Ten Project Management Fallacies: The Power of Avoiding Hazards
Most Ten Project Management Fallaciesof what we know about managing projects is useful and effective, but some of what we know "just ain't so." Identifying the fallacies of project management reduces risk and enhances your ability to complete projects successfully. Even more important, avoiding these traps can demonstrate the value and power of the project management profession in general, and your personal capabilities in particular. In this program we describe ten of these beliefs. There are almost certainly many more, but these ten are a good start. We'll explore the situations where these fallacies are most likely to expose projects to risk, and suggest techniques for avoiding them. Read more about this program. Here's a date for this program:

The Power Affect: How We Express Our Personal Power
Many The Power Affect: How We Express Personal Powerpeople who possess real organizational power have a characteristic demeanor. It's the way they project their presence. I call this the power affect. Some people — call them power pretenders — adopt the power affect well before they attain significant organizational power. Unfortunately for their colleagues, and for their organizations, power pretenders can attain organizational power out of proportion to their merit or abilities. Understanding the power affect is therefore important for anyone who aims to attain power, or anyone who works with power pretenders. Read more about this program.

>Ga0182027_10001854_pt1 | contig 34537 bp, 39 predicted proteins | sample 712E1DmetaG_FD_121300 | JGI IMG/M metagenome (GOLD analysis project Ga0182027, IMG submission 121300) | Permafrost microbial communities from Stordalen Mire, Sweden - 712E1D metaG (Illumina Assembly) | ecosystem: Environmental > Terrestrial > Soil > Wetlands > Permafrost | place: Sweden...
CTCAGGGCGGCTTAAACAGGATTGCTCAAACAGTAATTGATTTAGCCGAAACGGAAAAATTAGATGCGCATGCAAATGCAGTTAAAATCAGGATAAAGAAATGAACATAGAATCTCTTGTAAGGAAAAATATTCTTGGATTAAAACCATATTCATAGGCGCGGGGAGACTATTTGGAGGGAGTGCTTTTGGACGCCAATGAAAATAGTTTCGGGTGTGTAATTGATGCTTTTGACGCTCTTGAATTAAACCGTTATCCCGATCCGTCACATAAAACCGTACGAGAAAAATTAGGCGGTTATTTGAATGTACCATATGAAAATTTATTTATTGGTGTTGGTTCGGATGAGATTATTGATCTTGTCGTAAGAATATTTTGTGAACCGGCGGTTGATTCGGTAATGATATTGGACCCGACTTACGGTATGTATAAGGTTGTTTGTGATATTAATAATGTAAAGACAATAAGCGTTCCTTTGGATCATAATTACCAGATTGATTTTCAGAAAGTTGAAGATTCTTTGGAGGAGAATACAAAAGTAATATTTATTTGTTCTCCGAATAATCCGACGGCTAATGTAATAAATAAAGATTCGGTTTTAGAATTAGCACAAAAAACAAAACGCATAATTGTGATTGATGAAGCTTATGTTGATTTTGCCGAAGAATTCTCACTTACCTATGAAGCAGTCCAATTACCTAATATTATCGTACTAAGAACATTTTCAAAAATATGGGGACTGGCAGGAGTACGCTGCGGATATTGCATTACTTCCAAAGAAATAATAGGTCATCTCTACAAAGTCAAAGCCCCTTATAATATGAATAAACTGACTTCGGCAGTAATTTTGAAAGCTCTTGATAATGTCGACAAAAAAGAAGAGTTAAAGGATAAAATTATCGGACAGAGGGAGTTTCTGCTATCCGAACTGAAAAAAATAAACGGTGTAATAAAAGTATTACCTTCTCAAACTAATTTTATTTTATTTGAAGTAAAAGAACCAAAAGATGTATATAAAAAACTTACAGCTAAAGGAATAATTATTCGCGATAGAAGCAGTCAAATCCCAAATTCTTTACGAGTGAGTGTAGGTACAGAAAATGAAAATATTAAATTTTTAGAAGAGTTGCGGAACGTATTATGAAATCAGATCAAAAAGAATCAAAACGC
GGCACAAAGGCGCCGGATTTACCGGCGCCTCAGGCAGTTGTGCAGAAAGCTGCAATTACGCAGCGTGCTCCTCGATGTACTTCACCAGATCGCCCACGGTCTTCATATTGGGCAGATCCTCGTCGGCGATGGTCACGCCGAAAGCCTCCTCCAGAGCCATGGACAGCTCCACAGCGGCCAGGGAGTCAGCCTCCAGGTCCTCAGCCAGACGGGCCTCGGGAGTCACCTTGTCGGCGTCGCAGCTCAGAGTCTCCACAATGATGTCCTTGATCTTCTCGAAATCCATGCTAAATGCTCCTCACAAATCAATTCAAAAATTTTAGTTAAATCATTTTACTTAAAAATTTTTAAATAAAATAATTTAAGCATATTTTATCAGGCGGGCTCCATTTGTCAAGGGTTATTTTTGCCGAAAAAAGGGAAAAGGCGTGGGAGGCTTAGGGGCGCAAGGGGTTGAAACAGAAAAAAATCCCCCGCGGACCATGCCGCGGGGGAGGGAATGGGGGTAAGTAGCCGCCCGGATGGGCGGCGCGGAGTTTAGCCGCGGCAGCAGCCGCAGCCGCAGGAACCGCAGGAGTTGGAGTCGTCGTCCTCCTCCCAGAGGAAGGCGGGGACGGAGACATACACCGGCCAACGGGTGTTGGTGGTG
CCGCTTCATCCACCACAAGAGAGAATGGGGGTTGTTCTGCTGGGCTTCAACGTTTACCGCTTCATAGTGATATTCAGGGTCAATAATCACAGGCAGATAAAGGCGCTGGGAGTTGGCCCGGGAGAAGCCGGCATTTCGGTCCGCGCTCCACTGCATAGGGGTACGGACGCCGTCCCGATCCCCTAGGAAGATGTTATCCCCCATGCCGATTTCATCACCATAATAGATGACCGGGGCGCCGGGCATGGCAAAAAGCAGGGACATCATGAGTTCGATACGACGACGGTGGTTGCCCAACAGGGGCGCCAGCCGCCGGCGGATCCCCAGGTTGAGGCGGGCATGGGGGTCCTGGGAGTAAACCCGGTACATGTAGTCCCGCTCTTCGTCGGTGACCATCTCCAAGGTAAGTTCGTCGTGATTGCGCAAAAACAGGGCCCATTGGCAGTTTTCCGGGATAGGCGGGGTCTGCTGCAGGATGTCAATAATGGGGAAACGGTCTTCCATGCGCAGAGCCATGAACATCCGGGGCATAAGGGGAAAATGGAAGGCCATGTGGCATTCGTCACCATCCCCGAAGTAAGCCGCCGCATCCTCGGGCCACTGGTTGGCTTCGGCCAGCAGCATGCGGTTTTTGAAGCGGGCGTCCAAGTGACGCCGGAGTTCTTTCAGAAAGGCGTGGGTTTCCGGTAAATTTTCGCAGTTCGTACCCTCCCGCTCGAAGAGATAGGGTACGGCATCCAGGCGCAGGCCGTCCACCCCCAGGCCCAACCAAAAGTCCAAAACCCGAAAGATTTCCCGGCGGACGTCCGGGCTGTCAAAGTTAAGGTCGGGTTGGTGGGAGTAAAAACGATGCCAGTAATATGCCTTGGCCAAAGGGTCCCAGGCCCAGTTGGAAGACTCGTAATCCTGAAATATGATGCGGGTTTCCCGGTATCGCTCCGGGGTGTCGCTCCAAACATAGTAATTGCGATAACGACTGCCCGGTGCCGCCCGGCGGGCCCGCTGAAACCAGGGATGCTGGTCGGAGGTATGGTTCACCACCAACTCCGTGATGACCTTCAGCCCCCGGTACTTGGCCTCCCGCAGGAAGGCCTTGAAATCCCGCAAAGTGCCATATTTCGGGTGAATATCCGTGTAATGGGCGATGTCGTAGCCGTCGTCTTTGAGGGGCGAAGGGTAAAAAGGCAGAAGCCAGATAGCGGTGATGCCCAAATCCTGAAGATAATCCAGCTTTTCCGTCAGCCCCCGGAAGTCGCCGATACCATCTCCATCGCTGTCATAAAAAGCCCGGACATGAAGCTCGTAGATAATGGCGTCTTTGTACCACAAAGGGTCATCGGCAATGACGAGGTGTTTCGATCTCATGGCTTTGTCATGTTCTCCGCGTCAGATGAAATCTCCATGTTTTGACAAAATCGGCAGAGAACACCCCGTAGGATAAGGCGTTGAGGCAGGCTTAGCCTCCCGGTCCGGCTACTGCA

Follow Rick

Send email or subscribe to one of my newsletters Follow me at LinkedIn Follow me at Twitter, or share a tweet Follow me at Google+ or share a post Subscribe to RSS feeds Subscribe to RSS feeds
The message of Point Lookout is unique. Help get the message out. Please donate to help keep Point Lookout available for free to everyone.
Technical Debt for Policymakers BlogMy blog, Technical Debt for Policymakers, offers resources, insights, and conversations of interest to policymakers who are concerned with managing technical debt within their organizations. Get the millstone of technical debt off the neck of your organization!
Go For It: Sometimes It's Easier If You RunBad boss, long commute, troubling ethical questions, hateful colleague? Learn what we can do when we love the work but not the job.
303 Tips for Virtual and Global TeamsLearn how to make your virtual global team sing.
101 Tips for Managing ChangeAre you managing a change effort that faces rampant cynicism, passive non-cooperation, or maybe even outright revolt?
101 Tips for Effective MeetingsLearn how to make meetings more productive — and more rare.
Exchange your "personal trade secrets" — the tips, tricks and techniques that make you an ace — with other aces, anonymously. Visit the Library of Personal Trade Secrets.